VA, once a high-flying stock, in late June exited its main business selling and installing servers running the Linux operating system. Augustin, who started the company in 1993 as a Stanford University graduate student, has said the company couldn't crack new accounts after dot-com customers such as eToys Inc. went out of business. Now, VA's trying to survive by selling software called SourceForge, which lets IT managers manage software development projects.
"We believe we have enough cash to get to profitability with this model," Augustin said in an interview at the LinuxWorld Conference & Expo in San Francisco this week. VA reported $82.9 million in cash and marketable securities on hand at the end of its fourth quarter ended July 28. The company lost $290.1 million during the quarter, on sales of $16 million, mostly due to goodwill write-downs and restructuring charges. VA says its first-quarter net loss will be $10 million to $13 million, on sales of $3 million to $4 million.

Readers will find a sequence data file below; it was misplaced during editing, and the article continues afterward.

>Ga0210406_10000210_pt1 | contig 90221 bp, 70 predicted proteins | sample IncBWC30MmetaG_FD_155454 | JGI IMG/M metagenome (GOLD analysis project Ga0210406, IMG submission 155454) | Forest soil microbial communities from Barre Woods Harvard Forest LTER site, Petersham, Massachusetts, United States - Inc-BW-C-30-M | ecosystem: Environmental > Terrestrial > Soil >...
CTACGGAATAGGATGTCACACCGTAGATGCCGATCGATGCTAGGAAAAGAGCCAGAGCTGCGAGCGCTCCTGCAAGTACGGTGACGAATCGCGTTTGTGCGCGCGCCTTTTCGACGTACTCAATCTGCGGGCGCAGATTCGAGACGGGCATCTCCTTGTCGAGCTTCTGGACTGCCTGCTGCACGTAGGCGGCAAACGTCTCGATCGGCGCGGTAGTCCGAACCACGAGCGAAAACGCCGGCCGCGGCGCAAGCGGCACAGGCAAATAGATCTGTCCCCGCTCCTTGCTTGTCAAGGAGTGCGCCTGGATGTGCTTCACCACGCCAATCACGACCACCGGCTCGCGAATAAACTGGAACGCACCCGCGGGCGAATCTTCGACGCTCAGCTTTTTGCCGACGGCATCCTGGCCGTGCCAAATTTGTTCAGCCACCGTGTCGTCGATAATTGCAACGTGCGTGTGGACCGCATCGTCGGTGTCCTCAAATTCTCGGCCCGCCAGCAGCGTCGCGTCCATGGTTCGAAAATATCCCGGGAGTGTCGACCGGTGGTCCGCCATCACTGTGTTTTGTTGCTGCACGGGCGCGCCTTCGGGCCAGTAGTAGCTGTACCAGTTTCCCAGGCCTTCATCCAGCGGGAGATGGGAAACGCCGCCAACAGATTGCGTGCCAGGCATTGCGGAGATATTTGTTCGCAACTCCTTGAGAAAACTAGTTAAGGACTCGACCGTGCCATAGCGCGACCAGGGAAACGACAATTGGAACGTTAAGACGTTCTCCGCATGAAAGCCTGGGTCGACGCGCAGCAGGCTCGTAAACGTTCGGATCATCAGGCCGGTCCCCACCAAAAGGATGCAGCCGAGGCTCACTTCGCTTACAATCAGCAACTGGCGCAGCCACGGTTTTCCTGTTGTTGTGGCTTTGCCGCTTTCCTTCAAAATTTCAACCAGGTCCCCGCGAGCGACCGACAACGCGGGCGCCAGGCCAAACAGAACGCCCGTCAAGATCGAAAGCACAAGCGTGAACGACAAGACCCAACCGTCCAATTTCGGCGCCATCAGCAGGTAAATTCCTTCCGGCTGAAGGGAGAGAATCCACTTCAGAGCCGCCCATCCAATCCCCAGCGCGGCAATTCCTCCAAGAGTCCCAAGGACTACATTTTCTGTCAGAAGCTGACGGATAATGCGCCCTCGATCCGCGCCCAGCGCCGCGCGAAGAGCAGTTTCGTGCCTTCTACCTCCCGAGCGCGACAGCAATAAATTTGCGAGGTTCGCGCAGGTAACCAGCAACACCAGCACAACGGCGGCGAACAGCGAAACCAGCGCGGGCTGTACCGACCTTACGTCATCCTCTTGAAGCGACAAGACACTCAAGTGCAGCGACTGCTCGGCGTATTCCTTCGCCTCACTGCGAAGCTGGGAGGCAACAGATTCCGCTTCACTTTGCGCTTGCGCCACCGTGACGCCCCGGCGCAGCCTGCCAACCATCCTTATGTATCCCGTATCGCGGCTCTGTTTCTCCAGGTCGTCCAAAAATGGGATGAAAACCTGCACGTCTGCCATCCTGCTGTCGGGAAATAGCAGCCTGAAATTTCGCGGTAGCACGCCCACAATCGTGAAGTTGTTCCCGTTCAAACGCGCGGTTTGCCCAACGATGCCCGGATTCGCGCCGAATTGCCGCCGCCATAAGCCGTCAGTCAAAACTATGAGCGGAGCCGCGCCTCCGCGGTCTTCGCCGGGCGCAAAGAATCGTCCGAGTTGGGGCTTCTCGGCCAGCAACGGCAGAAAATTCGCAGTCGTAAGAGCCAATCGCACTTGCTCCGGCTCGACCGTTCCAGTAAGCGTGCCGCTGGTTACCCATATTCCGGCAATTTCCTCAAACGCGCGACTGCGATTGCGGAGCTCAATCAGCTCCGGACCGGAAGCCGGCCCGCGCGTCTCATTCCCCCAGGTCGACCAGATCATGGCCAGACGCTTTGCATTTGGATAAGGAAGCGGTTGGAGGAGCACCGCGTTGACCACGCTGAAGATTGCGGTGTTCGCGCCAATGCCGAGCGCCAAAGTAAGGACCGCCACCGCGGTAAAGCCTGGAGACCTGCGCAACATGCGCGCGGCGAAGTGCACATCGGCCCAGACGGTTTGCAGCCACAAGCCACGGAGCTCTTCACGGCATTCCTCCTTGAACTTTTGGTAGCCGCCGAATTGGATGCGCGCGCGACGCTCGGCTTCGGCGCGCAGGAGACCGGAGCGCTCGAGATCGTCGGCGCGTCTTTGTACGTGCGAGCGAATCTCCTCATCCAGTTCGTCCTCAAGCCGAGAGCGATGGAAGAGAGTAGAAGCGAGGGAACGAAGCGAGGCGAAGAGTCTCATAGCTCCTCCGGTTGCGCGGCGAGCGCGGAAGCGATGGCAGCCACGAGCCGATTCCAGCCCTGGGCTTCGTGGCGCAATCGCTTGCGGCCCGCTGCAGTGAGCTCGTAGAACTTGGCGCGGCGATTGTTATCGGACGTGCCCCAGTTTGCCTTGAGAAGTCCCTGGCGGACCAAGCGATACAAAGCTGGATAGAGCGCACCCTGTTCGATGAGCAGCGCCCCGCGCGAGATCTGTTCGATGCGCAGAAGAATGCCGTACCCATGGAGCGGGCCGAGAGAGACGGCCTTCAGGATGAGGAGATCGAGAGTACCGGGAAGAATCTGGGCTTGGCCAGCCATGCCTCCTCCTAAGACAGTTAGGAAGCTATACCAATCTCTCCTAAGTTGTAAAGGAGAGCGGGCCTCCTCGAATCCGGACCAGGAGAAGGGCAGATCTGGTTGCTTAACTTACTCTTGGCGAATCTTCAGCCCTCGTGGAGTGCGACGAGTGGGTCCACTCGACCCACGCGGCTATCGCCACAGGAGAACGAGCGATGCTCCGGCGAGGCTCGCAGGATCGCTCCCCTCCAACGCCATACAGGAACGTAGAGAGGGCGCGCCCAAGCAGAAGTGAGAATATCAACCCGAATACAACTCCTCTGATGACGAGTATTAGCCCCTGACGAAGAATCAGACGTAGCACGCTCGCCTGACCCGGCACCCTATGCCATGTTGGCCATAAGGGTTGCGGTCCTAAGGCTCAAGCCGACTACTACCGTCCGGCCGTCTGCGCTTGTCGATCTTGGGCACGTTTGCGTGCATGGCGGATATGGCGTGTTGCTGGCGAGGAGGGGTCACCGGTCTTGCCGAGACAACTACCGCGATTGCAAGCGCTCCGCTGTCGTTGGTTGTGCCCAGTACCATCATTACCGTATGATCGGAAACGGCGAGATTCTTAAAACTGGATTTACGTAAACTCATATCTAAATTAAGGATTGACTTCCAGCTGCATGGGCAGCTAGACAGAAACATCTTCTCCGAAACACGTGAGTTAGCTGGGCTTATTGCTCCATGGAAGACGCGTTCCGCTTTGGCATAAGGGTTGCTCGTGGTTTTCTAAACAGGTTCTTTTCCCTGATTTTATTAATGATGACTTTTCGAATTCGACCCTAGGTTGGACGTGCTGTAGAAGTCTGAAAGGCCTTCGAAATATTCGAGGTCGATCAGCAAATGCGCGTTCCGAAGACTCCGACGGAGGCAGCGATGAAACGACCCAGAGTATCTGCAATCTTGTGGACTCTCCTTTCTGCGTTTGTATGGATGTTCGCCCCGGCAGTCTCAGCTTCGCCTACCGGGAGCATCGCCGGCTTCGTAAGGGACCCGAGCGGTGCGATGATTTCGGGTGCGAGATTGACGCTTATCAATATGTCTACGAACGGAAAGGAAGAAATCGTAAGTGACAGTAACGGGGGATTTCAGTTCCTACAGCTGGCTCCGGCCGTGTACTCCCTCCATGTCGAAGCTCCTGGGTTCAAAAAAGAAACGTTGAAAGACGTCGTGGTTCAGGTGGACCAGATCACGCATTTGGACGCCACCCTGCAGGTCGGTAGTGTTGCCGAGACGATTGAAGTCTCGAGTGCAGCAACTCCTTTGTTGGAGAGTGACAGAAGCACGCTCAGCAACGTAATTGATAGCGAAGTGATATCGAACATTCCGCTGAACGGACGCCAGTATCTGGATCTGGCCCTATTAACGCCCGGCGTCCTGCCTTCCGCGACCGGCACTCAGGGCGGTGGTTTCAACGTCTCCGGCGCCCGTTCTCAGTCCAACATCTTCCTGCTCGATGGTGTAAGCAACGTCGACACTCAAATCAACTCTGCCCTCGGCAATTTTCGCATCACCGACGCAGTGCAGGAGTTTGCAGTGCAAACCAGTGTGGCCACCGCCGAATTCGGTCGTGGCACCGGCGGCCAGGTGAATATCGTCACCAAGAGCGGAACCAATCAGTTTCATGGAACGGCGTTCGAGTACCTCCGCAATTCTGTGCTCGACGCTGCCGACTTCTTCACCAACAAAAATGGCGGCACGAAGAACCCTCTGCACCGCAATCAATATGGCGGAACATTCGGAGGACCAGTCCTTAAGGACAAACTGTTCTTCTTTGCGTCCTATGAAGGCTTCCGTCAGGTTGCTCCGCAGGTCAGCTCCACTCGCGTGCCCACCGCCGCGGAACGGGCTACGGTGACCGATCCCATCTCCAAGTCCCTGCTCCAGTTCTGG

"People need to realize it's going to take a few quarters to get this whole thing ramped," Augustin says. "Our model's going to look a lot like a typical software company." VA has signed Agilent Technologies, Compaq, and The Goldman Sachs Group to contracts for SourceForge Enterprise Edition, priced at $600 to $1,600 annually per seat, plus installation charges. Hewlett-Packard has purchased a different edition of the product. But VA has booked "virtually no revenue" from these deferred contracts, and doesn't expect to for several more quarters. "We're looking at six- to nine-month sales cycles to close these contracts, if not more," says Augustin.
Augustin says he'll try to keep VA--which plans to change its name--afloat as an independent company, but will entertain buy-out offers if they help shareholders. VA's shareholders are hurting--the stock LNUX-Nasdaq closed Aug. 30 at $1.45, and has been trading below $5 since late May. Its 52-week high was $63.625.